After falling behind in the first half due to Tennessee’s strong shooting, the Gators stepped up their defense down the stretch and won 67-58 Tuesday night for their 16th consecutive victory. Florida also beat the Volunteers in Knoxville for only the second time in its last nine attempts.
Florida had allowed opponents to shoot just 38.4 percent in its first 22 games of the season before Alabama shot 55 percent in a 78-69 loss to the Gators on Saturday. Tennessee shot 62.5 percent in the first half Tuesday, but the Volunteers made just 29.2 percent (7 of 24) of their attempts after halftime.
“We didn’t press a lot in the first half,” Florida coach Billy Donovan said. “The game I thought for us just got kind of stagnant. ... We wanted the game going up and down the floor, to really get into a racing game, and I thought we pressed predominantly most of the second half. We didn’t turn them over a lot, but it was just disruptive in terms of flow.”
Scottie Wilbekin had 21 points and six assists and Michael Frazier II added 11 points for Florida (22-2, 11-0 SEC). Wilbekin and Frazier both made key 3-pointers down the stretch to put the game out of reach.
Jarnell Stokes had 20 points and 11 rebounds for Tennessee (15-9, 6-5), which was seeking a victory over a highly ranked opponent to boost its NCAA tournament hopes. Jordan McRae had 17 points and Josh Richardson 13.
When the teams last met, Florida routed Tennessee 67-41 in Gainesville on Jan. 25 to hand the Volunteers their most lopsided loss in Cuonzo Martin’s three-year coaching tenure. Tennessee shot 26.8 percent (15 of 56) overall and 1 of 19 from 3-point range in that game.
“We knew we were a better team than that first game anyway, (even) while it was going on,” Richardson said. “We came out and played as well as we could today, and they just outplayed us.”
Tennessee fired up the crowd by having the players walk through a walkway in the Thompson-Boling Arena stands to get to the floor, allowing fans to greet them on their way. The student section behind one basket waved orange glow sticks as Tennessee’s starting lineup was introduced.
That atmosphere might have caused the Vols to get a little too amped up early on. After a basket by Stokes gave the Vols an early 2-0 lead, Florida went on a 10-0 run by scoring seven points off five Tennessee turnovers in the first 4½ minutes.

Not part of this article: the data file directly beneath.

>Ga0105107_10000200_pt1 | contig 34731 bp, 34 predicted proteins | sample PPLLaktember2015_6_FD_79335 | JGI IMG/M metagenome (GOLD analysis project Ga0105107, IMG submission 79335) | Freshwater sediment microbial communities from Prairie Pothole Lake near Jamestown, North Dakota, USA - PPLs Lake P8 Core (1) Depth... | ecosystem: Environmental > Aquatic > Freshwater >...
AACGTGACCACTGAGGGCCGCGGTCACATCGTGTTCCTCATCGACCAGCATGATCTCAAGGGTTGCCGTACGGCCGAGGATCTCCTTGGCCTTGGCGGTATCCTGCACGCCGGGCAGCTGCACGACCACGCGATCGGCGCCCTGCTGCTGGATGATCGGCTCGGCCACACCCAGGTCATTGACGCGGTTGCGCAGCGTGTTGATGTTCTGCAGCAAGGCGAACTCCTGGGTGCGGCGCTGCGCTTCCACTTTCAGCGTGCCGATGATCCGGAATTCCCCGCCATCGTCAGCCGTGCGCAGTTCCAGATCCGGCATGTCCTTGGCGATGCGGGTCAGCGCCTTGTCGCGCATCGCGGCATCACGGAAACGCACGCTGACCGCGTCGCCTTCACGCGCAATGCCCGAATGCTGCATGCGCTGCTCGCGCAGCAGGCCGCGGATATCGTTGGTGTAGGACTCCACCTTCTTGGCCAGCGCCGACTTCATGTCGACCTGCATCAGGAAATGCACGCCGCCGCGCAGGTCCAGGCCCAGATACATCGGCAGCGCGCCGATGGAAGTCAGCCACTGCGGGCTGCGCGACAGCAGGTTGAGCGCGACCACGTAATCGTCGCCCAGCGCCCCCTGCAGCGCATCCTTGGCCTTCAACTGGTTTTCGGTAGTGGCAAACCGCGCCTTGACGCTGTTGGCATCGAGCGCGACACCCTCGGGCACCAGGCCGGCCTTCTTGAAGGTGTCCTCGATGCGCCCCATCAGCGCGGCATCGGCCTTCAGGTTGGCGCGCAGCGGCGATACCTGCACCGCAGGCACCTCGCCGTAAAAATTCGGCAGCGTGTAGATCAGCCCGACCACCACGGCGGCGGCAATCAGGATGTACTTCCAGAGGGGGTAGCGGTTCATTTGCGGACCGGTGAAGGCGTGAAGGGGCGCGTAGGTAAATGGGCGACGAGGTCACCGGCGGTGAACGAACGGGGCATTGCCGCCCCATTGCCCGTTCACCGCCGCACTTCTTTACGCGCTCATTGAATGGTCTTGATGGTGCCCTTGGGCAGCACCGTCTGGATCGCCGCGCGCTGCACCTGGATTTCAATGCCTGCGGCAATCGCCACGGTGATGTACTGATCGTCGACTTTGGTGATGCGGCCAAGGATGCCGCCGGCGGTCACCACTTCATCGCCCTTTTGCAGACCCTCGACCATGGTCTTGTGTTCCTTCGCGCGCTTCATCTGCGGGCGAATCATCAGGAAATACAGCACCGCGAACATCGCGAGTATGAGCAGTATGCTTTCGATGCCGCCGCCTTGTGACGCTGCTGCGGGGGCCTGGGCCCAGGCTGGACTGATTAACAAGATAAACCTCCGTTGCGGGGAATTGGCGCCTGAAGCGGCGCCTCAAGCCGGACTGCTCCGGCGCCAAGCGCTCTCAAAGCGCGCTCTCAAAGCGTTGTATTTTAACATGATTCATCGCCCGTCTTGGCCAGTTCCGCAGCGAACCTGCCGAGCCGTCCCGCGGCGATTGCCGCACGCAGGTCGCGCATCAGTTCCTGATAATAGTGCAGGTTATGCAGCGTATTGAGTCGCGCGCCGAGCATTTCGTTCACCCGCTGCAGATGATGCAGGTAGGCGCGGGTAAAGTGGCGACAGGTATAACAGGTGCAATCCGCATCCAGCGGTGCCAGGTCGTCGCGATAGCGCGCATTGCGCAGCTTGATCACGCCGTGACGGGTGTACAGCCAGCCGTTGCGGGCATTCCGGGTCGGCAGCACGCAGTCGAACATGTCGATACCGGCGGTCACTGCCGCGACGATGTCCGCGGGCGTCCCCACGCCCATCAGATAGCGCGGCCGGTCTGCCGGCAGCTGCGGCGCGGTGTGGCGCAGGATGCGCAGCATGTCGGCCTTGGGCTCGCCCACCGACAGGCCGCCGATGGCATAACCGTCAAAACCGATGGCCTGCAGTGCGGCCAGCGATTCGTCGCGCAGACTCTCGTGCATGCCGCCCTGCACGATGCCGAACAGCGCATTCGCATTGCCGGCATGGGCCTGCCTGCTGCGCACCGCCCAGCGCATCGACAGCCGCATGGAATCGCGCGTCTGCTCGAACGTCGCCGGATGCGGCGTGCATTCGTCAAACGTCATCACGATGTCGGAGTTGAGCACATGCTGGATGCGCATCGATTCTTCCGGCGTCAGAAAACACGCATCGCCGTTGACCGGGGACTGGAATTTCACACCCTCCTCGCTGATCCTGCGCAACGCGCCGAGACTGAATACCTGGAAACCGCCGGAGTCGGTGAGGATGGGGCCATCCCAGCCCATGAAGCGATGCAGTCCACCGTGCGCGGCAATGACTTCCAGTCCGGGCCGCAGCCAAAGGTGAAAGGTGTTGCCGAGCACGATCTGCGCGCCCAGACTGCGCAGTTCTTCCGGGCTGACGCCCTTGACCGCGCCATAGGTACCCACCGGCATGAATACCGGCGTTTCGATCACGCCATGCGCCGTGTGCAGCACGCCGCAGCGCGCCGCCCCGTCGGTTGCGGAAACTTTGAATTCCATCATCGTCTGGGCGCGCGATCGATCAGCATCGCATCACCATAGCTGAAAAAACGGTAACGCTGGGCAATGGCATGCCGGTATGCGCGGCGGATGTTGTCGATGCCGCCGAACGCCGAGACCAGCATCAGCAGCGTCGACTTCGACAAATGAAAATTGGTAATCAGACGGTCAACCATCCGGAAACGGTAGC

But once the Vols settled down, they capitalized on their strong shooting to pull ahead. Tennessee outshot Florida in the first half but only led 34-33 at halftime because of Florida’s ability to force turnovers and grab offensive rebounds.
“I was really encouraged coming into the half, just for the fact we’d shot 36 percent from the field and they shot 62 and we’re down by one,” Donovan said. “That’s generally a recipe where you’re down by 12 to 15.”
The shots Tennessee was making in the first half stopped falling after halftime as Florida grabbed a seven-point lead.
The Vols got back into the game by stepping up the intensity on defense even as their own shots weren’t falling. Tennessee cut the lead to 55-54 on Stokes’ three-point play with 4:32 left and had the ball with a chance to take the lead after McRae blocked Wilbekin’s shot.
It was the type of scenario that could have caused the Gators to start thinking about their recent history of frustration in this building. Instead, they created a different finish this time.
Tennessee forward Jeronne Maymon committed his eighth turnover of the night, leading to Frazier’s 3-pointer that extended Florida’s lead to 58-54 with 3:32 remaining. Wilbekin, who had missed his first five attempts from behind the arc, also drained a 3 just more than a minute later to pretty much seal the victory.
“I think it has a little bit to do with experience,” Wilbekin said. “Four seniors (in the starting lineup). It’s been a while since we’ve had four seniors on the team. Just stepping up, making big plays on the offensive side and on the defensive side especially, staying locked in and not letting up in the last moments of the game.”